[JOTWELL] Many of us enjoy legal theory of all sorts (even that outside of patent law) but we do not have time to sift through the several thoursand law review articles published each year.
A new project headed by Professor Michael Froomkin (Miami) focuses attention on legal scholarship that is new and noteworthy — and does so in digestable 1,000 word essays.
[Patent Utility Redux] In a recent JOTWELL essay, Professor John Duffy (GWU) discusses a new article by Professer Michael Risch (soon to be Villanova). Risch’s article is titled Reinvinting Usefulness and is forthcoming in the BYU Law Review (SSRN Draft). Duffy writes:
Michael Risch reexamines patent utility doctrine and advances creative and insightful arguments for requiring that all inventions demonstrate “commercial utility” prior to patenting. The highest compliment I can pay this article is not that I agree with it—I’m still somewhat doubtful—but that the article has forced me to think hard about an area I foolishly thought to be largely barren. The article is memorable precisely because its thesis is unsettling; it demands rethinking of utility doctrine and other aspects of the patent law.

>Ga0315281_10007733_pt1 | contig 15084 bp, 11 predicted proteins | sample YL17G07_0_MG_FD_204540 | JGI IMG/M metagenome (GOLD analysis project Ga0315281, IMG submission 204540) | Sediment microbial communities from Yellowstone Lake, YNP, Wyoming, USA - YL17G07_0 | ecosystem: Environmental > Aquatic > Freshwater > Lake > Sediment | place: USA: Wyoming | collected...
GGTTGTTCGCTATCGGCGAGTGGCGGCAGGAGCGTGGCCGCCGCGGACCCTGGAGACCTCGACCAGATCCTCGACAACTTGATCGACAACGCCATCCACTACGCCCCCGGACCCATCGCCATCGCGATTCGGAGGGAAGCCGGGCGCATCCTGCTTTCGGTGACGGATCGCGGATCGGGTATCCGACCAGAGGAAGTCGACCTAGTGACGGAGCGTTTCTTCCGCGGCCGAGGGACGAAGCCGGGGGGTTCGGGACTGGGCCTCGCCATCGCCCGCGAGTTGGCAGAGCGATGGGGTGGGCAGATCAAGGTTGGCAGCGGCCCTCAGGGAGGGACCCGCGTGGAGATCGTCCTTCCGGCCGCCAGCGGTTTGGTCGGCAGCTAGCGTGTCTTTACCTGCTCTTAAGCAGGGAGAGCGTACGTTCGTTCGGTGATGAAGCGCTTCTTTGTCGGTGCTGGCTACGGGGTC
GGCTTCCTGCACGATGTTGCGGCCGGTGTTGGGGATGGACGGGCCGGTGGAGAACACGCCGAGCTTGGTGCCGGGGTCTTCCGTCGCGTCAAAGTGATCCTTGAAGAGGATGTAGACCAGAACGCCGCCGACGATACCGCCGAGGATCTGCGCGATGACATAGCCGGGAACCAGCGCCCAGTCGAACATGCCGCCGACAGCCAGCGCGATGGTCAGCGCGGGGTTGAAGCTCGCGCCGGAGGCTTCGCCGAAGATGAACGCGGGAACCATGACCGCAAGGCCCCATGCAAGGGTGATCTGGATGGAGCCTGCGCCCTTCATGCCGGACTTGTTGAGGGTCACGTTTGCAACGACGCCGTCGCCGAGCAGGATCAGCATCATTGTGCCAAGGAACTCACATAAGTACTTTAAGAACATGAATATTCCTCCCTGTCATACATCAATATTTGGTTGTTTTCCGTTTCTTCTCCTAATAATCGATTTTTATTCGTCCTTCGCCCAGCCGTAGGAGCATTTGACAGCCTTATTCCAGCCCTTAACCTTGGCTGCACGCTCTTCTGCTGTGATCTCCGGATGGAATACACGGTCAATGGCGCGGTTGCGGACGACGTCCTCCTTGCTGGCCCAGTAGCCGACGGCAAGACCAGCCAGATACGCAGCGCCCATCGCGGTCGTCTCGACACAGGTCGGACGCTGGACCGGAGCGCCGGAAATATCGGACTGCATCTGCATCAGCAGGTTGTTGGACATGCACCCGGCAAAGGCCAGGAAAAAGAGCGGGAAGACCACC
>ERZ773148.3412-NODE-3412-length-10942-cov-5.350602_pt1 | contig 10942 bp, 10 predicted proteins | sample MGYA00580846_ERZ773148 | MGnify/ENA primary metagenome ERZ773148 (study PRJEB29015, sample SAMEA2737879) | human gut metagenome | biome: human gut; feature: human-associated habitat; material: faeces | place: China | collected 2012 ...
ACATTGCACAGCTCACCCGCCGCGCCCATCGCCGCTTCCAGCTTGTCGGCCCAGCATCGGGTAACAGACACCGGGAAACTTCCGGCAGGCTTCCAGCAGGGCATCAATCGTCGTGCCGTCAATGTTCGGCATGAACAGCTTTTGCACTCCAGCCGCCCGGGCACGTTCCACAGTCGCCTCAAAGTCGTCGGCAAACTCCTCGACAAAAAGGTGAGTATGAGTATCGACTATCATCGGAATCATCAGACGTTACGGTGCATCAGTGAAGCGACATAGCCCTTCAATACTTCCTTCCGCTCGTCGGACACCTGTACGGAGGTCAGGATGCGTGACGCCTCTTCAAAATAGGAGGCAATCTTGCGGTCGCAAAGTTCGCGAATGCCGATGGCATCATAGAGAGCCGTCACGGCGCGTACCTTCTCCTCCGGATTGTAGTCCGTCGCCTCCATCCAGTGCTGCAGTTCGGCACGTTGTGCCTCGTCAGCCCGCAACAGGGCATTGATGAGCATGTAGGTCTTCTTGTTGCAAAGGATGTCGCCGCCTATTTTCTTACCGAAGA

The JOTWELL IP section can be followed here: http://ip.jotwell.com/.